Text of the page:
I have always believed that the sentiment expressed by this bumper sticker (available at the NOW website) is one of the most gruesome thoughts that humans have expressed. It assumes that human value should hinge on the feelings that one human being has for another, specifically whether or not the child in question is "wanted". The assumption is that if we could just rid ourselves of those children that suffer from the disease of being "unwanted", we would show great value to the children that survived the purge. It is horrific, gruesome, and simply wrong.
The lessons that we can learn from Germany did not end in 1945. Germany has liberal positions on sex education, contraceptive access, and abortion. In fact, this is what advocates for youth (a liberal organization pushing more sex ed) had to say about the policies in Germany regarding sexuality:
The German government regulates insurance, and 90 percent of households have compulsory health insurance. Private insurance is available for the remaining ten percent of households with very high incomes. Even though patients must meet co-payment fees, these fees remain substantially lower than those in the United States. In addition to subsidizing health care for almost all of its residents, the German government provides generous support for sexuality education, family planning, and contraceptive services.33 Most Germans believe that sexual expression is a basic need and a normal, healthy part of personality development. Germans believe that sexuality is to be handled responsibly. German residents enjoy access to condoms and contraception with few barriers.
Oral contraceptive pills, IUDs, barrier methods, and sterilization are covered by insurance and are free of charge to women ages 20 and under.34 Adolescents need not visit a physician to get contraception.23 Germans view contraceptive use as indispensable to sexual intercourse,34 and many German adolescents effectively use contraceptive methods. Some 63 percent of German teens use oral contraceptives and 57 percent use condoms.4 Condoms are widely available in pharmacies, grocery stores, restaurants, clubs, and in vending machines in most public rest rooms. In general, Germans view contraceptive use as the way to avoid abortion.35 Parents, schools, and communities support teens' use of protection when they become sexually active.
In 1996, Germany legalized abortion within the first trimester and with "proper counseling" which emphasizes the life of the fetus but leaves the final decision to the woman. Second trimester abortion is not permitted unless pregnancy endangers the mother's life. Abortion is also covered by the national health plan and counseling is required three days prior to the procedure.36 German law requires parental consent for abortions in women under age 18, but doctors may perform abortions for women as young as 14 who fully understand the ramifications of the procedure.35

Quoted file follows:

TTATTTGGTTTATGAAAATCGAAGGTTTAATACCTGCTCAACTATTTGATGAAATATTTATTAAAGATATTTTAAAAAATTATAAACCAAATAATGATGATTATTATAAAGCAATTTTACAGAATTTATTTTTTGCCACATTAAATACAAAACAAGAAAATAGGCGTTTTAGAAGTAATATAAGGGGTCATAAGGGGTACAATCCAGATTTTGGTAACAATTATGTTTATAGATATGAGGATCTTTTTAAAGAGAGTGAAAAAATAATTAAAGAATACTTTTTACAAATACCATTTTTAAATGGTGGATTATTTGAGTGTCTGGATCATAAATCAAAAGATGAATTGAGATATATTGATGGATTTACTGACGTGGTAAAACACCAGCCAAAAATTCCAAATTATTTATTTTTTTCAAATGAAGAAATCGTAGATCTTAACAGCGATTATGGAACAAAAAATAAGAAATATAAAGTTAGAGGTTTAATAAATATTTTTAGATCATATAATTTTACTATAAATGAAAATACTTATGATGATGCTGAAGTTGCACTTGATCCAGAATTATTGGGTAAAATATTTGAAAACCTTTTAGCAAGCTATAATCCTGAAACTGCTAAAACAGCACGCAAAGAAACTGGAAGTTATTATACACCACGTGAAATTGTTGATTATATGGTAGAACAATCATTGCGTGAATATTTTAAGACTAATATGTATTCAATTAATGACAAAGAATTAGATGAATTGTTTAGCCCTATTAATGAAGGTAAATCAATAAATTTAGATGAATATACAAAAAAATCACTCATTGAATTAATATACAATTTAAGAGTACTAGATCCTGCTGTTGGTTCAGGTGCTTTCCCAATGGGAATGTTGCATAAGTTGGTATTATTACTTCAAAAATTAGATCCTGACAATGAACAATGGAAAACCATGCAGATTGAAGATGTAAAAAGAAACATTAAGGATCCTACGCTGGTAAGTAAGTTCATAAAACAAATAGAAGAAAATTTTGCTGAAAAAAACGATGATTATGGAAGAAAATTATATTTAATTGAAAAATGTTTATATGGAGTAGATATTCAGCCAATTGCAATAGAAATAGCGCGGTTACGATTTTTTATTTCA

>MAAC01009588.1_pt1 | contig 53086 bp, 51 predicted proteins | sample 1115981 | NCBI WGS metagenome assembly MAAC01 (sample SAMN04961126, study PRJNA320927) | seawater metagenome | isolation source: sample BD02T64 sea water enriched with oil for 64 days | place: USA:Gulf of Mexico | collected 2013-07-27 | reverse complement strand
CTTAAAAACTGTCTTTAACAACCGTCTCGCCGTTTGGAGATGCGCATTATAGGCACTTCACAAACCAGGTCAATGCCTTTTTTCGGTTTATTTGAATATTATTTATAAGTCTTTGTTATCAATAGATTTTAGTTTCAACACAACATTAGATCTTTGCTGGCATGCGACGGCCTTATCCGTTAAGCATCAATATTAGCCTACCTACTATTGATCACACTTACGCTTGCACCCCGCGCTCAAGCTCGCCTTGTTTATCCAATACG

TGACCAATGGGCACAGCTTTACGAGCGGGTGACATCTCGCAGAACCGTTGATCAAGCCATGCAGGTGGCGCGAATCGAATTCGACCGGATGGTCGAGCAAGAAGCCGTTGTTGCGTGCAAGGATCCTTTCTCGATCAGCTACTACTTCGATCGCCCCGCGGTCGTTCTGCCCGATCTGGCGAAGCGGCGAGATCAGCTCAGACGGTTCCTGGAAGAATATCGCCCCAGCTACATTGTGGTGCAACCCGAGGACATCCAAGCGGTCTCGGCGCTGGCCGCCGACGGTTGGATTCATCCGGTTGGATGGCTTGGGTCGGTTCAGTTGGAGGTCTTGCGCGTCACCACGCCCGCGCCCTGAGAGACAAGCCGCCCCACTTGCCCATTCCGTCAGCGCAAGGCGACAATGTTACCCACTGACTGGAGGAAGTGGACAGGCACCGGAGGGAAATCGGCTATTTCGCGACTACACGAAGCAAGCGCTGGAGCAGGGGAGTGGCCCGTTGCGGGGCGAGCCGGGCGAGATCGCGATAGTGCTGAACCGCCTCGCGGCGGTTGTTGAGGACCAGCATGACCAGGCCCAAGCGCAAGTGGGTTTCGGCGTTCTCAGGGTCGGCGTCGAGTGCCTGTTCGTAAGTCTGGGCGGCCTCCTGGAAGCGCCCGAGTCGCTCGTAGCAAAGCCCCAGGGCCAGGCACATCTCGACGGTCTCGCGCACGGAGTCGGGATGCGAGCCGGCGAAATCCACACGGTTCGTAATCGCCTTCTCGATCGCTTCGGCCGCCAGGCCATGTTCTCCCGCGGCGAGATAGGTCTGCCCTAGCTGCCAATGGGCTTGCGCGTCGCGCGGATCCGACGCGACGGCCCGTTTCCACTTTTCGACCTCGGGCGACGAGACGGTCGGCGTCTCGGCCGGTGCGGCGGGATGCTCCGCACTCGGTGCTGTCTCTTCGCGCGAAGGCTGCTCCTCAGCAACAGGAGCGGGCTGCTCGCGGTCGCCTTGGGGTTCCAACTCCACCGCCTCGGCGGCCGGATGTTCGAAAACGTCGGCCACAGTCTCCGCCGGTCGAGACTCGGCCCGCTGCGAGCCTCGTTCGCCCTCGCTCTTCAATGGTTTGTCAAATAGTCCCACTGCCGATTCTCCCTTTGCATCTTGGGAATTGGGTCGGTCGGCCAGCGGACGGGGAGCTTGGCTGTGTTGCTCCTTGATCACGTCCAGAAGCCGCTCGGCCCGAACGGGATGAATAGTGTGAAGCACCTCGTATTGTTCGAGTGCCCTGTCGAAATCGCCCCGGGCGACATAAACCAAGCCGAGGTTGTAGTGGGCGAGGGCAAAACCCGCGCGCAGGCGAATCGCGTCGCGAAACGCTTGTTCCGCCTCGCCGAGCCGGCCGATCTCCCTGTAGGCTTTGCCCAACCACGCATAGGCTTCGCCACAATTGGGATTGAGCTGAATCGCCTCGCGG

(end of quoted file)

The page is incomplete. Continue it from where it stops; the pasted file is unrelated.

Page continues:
How about social benefits for mothers who wish to work and still raise children? In response to declining birth rates, the German government has implemented a plan so generous that some mothers were trying to avoid labor at all costs in order to have their children in 2007 in order to qualify. The government pays for maternity leave for over a year!
You would believe that children in Germany would be the most "wanted" than most any other country. There is also a very strong pro-family component in Germany. My son and I frequently play "German-style" boardgames that are extremely popular in that country to bring families together. It seems all is well, except for that little infanticide problem...
Clearly, they have not found the answer.
Desperate mothers are being urged to drop their unwanted babies through hatches at hospitals in Germany in an effort to halt a spate of infanticides that has shocked the country.
At least 23 babies have been killed so far this year, many of them beaten to death or strangled by their mothers before being dumped on wasteland and in dustbins.
Police investigating the murders are at a loss to explain the sudden surge in such cases, which have involved mothers of all ages all over the country.
The problem is not that children are unwanted. None of us had any control over the circumstances of our conception, and I believe many reading these words were initially "unwanted" by their parents. What has changed in the meantime is the notion of human value. We no longer recognize that human beings are valuable regardless of whether they are wanted or not. When human beings are seen as mere instruments of another's pleasure, or the means by which more benefits can be gained, they cease being viewed as valuable intrinsically. When we turn our eyes at their destruction in the name of women's rights, there is a price to pay. We are already far down that slippery slope. Paying off mothers and special drop-boxes will not fix the problem.